It is often said that government in Australia is out of control, a situation that could be a great deal worse if the federal government was not mired in gridlock of minority status. Probably the worst example of draconian overregulation though tends to come from local authorities where minor political functionaries in hundreds of councils across Australia impose their will on the residents of their allotted ministate, usually claiming that the state or federal governments require it.
You just couldn’t make up though, the reaction of Wollongong City Council to the building of a child’s cubby house:
Earlier this year, Sonja Keller and husband Andrew Bergmann used leftover building supplies to build the cubby for their son, Yaan, 9, behind their home at Tumbling Waters Resort in Stanwell Tops.Years ago someone said that you would suffer a lower penalty for murder than what you would cop for breaking some of the government's ‘orderly marketing’ laws, and this is fairly consistent with this thought. It seems that the smaller the authority, the more snarky and authoritarian the petty functionary that is attracted to it is.
They returned from holidays before Christmas to find mail telling them to remove the cubby as it posed a bushfire threat and they did not have "development consent".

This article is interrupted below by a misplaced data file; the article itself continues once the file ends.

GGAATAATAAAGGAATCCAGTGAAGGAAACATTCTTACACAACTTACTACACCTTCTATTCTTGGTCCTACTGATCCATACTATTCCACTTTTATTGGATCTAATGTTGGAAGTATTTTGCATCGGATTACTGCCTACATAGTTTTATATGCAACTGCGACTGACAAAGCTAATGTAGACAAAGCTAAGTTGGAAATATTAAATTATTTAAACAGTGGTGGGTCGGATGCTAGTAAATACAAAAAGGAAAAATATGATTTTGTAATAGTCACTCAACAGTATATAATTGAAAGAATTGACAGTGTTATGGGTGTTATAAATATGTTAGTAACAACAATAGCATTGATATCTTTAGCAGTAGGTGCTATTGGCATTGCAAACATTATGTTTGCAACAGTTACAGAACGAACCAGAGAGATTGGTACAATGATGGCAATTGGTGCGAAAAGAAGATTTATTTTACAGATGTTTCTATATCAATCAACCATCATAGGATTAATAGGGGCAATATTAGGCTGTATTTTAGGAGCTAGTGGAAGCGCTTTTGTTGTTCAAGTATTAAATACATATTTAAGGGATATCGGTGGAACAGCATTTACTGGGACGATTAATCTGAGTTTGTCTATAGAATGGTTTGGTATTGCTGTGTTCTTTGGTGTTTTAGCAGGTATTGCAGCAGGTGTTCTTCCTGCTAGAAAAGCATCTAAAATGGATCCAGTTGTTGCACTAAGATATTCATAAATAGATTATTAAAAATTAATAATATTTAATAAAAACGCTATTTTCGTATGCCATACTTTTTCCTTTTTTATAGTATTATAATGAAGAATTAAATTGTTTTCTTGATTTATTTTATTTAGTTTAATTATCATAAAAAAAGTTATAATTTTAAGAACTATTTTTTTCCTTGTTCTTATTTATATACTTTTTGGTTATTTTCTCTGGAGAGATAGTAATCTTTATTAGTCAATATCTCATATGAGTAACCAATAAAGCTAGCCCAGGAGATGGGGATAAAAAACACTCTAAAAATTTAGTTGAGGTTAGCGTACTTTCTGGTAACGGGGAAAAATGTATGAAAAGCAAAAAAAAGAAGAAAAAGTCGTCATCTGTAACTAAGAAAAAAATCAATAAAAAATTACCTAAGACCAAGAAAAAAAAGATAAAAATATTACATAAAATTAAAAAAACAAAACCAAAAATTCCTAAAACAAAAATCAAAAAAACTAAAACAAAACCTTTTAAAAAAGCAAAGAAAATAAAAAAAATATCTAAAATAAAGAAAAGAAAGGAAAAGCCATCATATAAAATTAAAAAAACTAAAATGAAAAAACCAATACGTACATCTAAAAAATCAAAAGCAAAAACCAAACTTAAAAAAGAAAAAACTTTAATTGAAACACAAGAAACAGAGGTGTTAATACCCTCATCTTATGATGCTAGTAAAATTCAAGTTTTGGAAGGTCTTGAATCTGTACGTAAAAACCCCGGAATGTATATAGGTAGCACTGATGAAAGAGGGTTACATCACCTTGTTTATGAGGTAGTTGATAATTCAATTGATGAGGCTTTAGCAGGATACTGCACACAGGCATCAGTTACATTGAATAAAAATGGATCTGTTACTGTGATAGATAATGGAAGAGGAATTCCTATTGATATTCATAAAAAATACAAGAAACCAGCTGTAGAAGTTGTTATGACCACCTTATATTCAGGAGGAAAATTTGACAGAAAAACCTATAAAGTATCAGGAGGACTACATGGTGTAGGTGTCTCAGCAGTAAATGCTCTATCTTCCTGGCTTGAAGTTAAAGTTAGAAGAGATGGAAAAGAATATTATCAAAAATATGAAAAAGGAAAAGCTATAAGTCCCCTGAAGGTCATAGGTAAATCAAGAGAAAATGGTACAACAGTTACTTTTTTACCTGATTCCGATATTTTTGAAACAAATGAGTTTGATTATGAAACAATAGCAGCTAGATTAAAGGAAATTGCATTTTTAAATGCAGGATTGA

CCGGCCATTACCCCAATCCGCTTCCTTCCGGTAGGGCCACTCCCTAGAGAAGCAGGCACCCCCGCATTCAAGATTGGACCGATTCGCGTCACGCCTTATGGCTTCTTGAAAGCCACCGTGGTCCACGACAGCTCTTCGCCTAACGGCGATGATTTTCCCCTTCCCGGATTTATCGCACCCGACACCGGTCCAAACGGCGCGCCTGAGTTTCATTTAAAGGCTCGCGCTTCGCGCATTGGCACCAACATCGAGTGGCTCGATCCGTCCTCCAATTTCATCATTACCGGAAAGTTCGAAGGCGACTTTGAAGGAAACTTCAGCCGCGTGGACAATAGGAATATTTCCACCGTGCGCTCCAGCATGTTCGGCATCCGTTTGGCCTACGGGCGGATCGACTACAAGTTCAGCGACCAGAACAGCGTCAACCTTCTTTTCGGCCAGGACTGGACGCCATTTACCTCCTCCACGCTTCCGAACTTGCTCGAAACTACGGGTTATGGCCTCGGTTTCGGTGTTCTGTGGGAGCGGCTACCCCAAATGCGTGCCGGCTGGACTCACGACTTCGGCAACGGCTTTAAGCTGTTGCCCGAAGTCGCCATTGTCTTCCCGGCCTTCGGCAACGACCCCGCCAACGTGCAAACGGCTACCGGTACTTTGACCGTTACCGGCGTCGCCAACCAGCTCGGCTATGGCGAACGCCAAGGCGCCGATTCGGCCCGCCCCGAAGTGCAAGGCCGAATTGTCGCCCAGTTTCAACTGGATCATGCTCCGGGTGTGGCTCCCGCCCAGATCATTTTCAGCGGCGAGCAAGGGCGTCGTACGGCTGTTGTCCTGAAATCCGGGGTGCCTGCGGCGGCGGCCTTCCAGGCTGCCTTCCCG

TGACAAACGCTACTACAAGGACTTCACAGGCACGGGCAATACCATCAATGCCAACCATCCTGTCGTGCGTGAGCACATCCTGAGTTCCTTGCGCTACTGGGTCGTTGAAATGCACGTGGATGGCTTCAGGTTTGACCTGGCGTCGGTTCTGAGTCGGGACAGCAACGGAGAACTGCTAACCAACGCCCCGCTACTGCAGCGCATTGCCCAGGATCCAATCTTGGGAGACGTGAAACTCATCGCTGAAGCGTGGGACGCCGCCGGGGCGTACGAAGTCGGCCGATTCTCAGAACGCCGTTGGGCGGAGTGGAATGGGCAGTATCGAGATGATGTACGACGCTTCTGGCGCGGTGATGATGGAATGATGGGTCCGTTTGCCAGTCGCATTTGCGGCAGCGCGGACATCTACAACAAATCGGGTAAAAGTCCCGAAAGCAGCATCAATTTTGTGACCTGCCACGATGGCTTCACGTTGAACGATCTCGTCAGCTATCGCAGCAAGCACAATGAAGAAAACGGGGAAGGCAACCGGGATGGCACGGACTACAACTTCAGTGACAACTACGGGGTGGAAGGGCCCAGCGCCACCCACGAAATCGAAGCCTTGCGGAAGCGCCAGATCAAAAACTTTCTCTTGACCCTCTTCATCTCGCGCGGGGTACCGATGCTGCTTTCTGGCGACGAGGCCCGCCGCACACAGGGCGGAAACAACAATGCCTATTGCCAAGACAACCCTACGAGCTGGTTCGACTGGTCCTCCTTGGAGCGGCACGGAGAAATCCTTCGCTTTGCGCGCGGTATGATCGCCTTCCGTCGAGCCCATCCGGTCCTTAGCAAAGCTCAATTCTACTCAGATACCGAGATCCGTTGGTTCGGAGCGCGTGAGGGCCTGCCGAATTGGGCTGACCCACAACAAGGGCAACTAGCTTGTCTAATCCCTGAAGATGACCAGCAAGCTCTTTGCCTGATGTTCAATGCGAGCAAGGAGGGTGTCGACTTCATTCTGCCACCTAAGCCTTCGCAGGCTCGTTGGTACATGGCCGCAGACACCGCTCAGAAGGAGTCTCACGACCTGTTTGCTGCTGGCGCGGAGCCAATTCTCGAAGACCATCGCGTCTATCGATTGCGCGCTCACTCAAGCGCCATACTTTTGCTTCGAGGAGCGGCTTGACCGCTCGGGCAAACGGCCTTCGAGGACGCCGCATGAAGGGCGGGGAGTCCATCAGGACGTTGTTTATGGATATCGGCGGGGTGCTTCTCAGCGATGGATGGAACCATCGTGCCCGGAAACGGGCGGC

"Council has become aware that a cubby house has been erected within the premises adjacent to a dwelling; within a bushfire prone and environmentally sensitive area, without development consent," the council wrote.
"Failure to comply with the order is an offence under section 125 of the (Environmental Planning and Assessment) Act. The maximum penalty for that offence is $1,100,000.00 and a further daily penalty of $110,000.00.
"If the order is not complied with, Council may give effect to the order and recover the costs of doing so from you."
Mrs Keller said council staff first inspected the cubby house earlier this month.
"Three people from the council came to inspect some of the work we had done at the resort," he said.
"I thought they were joking when they said they needed to look at the cubby house."
She said the cubby was barely visible from the street and no more of a fire risk than other garden furniture.
"This decision is a joke. It's ridiculous to say it's in a fire-sensitive area," she said. "The garden shed is in a fire-sensitive area. The pergola is in a fire-sensitive area. The whole house is in a fire-sensitive area."